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Does Direct Democracy Reduce the Size of Government? New Evidence from Historical Data, 1890–2000

  • Patricia Funk
  • Christina Gathmann

Using a new dataset of Swiss cantons from 1890 to 2000, we estimate the causal effect of direct democracy on government spending. Our analysis is novel in two ways: first, we use fixed effects to control for unobserved heterogeneity; second, we combine a new instrument with fixed effects to address the potential endogeneity of institutional reform. We find that direct democracy has a constraining, but modest effect on spending. Our estimates suggest that a mandatory budget referendum reduces canton expenditures by 9 percent. A decline in the signature requirement for the voter initiative by one percent reduces spending by 2.2 percent. We find no evidence that direct democracy at the canton level results in higher local spending or a more decentralized government.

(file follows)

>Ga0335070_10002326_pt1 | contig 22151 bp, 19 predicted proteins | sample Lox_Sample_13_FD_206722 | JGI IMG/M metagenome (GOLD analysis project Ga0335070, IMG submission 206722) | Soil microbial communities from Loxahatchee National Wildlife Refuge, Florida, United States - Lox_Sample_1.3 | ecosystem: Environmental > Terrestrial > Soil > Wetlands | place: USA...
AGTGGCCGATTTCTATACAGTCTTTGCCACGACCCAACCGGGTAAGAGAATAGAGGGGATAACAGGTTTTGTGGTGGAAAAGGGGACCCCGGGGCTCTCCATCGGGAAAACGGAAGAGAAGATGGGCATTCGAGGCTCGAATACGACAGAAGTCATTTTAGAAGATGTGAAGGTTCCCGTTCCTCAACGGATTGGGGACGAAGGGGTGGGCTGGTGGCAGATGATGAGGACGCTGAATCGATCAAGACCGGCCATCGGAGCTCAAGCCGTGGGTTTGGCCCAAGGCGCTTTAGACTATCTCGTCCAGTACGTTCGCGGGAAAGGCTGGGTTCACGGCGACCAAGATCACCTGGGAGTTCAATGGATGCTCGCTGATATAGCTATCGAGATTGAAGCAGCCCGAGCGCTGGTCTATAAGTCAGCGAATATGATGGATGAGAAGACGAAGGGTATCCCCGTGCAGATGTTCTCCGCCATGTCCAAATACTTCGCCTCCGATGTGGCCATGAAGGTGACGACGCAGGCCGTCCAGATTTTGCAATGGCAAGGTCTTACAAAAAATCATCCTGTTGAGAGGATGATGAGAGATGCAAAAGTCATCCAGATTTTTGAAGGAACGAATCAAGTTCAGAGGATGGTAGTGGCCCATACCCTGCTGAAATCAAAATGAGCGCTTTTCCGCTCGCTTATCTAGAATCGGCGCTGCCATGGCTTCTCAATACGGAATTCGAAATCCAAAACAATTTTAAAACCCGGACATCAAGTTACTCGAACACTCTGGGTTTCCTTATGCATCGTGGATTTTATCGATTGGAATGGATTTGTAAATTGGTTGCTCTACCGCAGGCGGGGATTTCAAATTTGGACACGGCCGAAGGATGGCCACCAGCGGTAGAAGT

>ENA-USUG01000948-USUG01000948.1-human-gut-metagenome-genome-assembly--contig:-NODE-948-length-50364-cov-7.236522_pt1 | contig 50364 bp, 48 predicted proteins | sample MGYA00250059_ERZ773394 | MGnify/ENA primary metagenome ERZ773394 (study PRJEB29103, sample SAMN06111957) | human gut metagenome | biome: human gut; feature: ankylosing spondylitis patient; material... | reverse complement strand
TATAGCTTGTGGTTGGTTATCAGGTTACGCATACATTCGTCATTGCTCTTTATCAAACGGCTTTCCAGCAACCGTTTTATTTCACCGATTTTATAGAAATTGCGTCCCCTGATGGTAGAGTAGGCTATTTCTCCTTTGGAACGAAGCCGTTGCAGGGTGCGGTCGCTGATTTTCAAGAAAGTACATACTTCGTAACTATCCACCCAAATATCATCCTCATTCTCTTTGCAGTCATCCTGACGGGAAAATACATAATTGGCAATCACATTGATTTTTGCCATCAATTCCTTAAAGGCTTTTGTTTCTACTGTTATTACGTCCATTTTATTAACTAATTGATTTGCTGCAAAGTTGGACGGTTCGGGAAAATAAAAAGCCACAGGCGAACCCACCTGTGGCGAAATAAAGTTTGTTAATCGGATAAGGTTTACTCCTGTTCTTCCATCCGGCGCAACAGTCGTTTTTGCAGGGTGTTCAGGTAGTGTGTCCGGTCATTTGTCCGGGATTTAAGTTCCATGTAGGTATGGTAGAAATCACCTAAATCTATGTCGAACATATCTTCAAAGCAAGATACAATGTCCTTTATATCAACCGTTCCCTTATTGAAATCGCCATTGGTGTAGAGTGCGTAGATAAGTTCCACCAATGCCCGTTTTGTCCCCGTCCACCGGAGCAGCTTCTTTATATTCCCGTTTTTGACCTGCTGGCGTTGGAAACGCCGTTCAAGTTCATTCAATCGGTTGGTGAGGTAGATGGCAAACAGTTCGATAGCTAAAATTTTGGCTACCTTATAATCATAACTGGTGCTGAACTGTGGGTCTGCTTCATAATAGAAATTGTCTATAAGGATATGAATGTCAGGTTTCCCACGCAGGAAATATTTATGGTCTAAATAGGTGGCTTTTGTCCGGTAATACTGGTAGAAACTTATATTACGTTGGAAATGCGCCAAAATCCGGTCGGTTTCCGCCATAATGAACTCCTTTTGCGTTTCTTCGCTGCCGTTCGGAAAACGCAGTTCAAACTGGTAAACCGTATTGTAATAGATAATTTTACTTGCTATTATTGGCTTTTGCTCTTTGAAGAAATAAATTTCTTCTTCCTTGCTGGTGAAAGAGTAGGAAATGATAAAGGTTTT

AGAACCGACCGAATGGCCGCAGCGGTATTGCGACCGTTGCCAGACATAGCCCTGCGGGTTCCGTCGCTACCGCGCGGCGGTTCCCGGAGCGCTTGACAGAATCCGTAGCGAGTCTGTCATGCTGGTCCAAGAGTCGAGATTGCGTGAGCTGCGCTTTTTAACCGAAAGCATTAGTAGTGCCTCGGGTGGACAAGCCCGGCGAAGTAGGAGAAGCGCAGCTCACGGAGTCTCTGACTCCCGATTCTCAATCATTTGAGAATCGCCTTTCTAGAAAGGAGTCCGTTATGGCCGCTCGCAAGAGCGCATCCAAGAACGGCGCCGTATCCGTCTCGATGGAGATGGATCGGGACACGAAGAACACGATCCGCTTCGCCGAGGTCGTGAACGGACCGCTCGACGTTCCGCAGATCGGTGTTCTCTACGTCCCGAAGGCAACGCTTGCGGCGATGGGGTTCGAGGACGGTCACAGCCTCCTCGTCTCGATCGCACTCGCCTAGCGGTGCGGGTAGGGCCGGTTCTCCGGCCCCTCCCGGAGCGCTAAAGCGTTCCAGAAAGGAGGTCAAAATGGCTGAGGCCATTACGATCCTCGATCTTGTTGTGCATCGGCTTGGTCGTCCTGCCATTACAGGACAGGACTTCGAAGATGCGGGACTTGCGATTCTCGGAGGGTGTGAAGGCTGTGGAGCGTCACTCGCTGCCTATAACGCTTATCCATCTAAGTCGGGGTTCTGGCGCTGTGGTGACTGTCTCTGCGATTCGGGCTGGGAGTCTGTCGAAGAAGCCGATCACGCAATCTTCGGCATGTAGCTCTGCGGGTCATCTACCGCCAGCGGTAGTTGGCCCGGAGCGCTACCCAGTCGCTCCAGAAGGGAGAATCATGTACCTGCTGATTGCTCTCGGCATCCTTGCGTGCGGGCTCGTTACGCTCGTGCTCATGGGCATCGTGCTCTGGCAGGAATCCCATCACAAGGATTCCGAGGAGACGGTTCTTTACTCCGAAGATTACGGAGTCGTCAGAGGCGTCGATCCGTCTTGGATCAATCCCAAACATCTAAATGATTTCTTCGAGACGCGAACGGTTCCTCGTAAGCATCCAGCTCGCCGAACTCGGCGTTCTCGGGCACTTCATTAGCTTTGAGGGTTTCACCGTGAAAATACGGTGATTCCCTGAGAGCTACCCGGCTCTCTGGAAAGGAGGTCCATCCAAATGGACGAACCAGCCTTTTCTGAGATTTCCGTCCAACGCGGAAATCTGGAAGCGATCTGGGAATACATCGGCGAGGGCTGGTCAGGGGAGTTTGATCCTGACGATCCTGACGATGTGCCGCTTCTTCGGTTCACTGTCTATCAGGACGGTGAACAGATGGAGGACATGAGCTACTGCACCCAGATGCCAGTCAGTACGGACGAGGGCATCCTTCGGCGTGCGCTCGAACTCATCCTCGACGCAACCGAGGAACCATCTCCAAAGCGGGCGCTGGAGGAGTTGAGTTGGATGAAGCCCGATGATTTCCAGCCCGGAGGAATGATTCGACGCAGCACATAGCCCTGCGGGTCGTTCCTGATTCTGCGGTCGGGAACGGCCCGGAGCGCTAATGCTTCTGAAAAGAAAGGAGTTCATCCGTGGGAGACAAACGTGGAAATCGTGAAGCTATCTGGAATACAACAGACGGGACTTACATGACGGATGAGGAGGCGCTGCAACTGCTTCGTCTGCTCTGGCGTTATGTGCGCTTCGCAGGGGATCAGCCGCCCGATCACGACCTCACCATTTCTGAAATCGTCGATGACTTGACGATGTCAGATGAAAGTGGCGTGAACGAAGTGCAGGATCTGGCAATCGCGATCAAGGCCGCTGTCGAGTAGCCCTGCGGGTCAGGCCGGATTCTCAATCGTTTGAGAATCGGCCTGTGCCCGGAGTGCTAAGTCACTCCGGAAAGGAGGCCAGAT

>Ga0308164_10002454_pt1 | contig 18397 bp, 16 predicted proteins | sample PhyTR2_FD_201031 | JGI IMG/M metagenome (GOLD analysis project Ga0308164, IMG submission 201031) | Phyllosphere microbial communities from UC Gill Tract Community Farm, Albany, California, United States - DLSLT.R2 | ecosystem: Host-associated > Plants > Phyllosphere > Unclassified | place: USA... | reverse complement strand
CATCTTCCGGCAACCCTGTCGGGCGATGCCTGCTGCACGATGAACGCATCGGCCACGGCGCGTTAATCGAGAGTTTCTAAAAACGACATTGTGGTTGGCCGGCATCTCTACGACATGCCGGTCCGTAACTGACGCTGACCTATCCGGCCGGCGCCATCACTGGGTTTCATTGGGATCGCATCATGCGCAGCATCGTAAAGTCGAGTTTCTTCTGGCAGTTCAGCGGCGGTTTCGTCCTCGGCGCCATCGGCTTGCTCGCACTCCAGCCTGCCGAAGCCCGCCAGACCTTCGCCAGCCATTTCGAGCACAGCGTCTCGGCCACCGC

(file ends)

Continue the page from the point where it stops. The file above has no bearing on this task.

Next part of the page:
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File URL: http://hdl.handle.net/10.1111/j.1468-0297.2011.02451.x
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Article provided by Royal Economic Society in its journal The Economic Journal.

Volume (Year): 121 (2011)
Issue (Month): 557 (December)
Pages: 1252-1280

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Handle: RePEc:ecj:econjl:v:121:y:2011:i:557:p:1252-1280
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